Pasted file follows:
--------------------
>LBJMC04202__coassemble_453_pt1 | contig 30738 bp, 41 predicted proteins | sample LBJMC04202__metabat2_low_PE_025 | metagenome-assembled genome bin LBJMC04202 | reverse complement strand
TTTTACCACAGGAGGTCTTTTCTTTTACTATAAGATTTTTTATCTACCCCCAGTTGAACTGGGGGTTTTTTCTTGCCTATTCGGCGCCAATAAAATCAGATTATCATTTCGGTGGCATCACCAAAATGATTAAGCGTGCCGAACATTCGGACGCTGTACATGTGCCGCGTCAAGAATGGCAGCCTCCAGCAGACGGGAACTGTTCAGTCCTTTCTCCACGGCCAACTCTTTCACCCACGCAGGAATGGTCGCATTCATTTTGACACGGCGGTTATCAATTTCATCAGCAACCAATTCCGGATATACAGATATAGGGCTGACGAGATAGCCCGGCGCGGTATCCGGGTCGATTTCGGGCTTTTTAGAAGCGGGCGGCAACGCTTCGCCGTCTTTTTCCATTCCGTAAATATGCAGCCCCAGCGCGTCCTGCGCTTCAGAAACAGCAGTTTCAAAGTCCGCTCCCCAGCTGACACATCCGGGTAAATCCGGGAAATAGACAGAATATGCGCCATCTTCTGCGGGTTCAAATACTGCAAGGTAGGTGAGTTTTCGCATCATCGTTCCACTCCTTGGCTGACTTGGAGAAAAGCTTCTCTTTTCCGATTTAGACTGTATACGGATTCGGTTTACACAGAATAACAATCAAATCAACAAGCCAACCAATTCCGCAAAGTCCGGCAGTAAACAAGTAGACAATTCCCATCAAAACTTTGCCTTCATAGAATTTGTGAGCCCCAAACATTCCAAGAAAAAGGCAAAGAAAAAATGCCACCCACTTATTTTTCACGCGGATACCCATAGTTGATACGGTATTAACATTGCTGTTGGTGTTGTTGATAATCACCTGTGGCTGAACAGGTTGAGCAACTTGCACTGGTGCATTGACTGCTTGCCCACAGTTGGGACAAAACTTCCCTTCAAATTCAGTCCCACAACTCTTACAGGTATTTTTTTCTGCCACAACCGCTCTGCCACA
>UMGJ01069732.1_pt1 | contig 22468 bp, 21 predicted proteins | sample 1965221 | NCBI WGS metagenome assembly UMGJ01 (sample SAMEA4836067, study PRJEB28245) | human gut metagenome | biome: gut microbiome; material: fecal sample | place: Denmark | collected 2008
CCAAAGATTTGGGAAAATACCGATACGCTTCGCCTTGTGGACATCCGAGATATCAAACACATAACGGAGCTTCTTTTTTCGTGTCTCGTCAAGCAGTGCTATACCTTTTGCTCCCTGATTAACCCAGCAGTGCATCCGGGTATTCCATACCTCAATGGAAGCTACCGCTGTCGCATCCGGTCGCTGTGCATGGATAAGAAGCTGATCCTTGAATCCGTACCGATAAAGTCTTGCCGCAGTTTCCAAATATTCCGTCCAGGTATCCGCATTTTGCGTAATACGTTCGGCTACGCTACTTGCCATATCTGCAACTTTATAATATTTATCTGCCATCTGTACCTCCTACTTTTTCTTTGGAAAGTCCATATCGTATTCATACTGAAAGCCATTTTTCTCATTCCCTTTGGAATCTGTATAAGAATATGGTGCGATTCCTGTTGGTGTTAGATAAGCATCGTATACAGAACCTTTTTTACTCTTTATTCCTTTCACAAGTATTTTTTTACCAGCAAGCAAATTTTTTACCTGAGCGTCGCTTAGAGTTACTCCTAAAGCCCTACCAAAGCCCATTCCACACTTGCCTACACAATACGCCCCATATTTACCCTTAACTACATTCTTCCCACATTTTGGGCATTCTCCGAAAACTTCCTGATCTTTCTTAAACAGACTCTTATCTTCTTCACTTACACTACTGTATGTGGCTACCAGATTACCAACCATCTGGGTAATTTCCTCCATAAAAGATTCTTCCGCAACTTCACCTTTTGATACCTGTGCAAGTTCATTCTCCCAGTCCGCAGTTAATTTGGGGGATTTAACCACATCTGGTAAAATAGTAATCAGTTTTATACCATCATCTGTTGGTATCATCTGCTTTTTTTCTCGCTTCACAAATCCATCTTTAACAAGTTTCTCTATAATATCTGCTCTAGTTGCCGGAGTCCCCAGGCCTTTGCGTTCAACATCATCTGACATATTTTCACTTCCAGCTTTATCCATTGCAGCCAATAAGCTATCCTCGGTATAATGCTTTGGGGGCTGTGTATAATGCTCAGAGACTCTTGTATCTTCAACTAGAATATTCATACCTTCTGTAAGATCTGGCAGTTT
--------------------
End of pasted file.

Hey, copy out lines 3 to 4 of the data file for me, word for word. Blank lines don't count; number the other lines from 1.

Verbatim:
>UMGJ01069732.1_pt1 | contig 22468 bp, 21 predicted proteins | sample 1965221 | NCBI WGS metagenome assembly UMGJ01 (sample SAMEA4836067, study PRJEB28245) | human gut metagenome | biome: gut microbiome; material: fecal sample | place: Denmark | collected 2008
CCAAAGATTTGGGAAAATACCGATACGCTTCGCCTTGTGGACATCCGAGATATCAAACACATAACGGAGCTTCTTTTTTCGTGTCTCGTCAAGCAGTGCTATACCTTTTGCTCCCTGATTAACCCAGCAGTGCATCCGGGTATTCCATACCTCAATGGAAGCTACCGCTGTCGCATCCGGTCGCTGTGCATGGATAAGAAGCTGATCCTTGAATCCGTACCGATAAAGTCTTGCCGCAGTTTCCAAATATTCCGTCCAGGTATCCGCATTTTGCGTAATACGTTCGGCTACGCTACTTGCCATATCTGCAACTTTATAATATTTATCTGCCATCTGTACCTCCTACTTTTTCTTTGGAAAGTCCATATCGTATTCATACTGAAAGCCATTTTTCTCATTCCCTTTGGAATCTGTATAAGAATATGGTGCGATTCCTGTTGGTGTTAGATAAGCATCGTATACAGAACCTTTTTTACTCTTTATTCCTTTCACAAGTATTTTTTTACCAGCAAGCAAATTTTTTACCTGAGCGTCGCTTAGAGTTACTCCTAAAGCCCTACCAAAGCCCATTCCACACTTGCCTACACAATACGCCCCATATTTACCCTTAACTACATTCTTCCCACATTTTGGGCATTCTCCGAAAACTTCCTGATCTTTCTTAAACAGACTCTTATCTTCTTCACTTACACTACTGTATGTGGCTACCAGATTACCAACCATCTGGGTAATTTCCTCCATAAAAGATTCTTCCGCAACTTCACCTTTTGATACCTGTGCAAGTTCATTCTCCCAGTCCGCAGTTAATTTGGGGGATTTAACCACATCTGGTAAAATAGTAATCAGTTTTATACCATCATCTGTTGGTATCATCTGCTTTTTTTCTCGCTTCACAAATCCATCTTTAACAAGTTTCTCTATAATATCTGCTCTAGTTGCCGGAGTCCCCAGGCCTTTGCGTTCAACATCATCTGACATATTTTCACTTCCAGCTTTATCCATTGCAGCCAATAAGCTATCCTCGGTATAATGCTTTGGGGGCTGTGTATAATGCTCAGAGACTCTTGTATCTTCAACTAGAATATTCATACCTTCTGTAAGATCTGGCAGTTT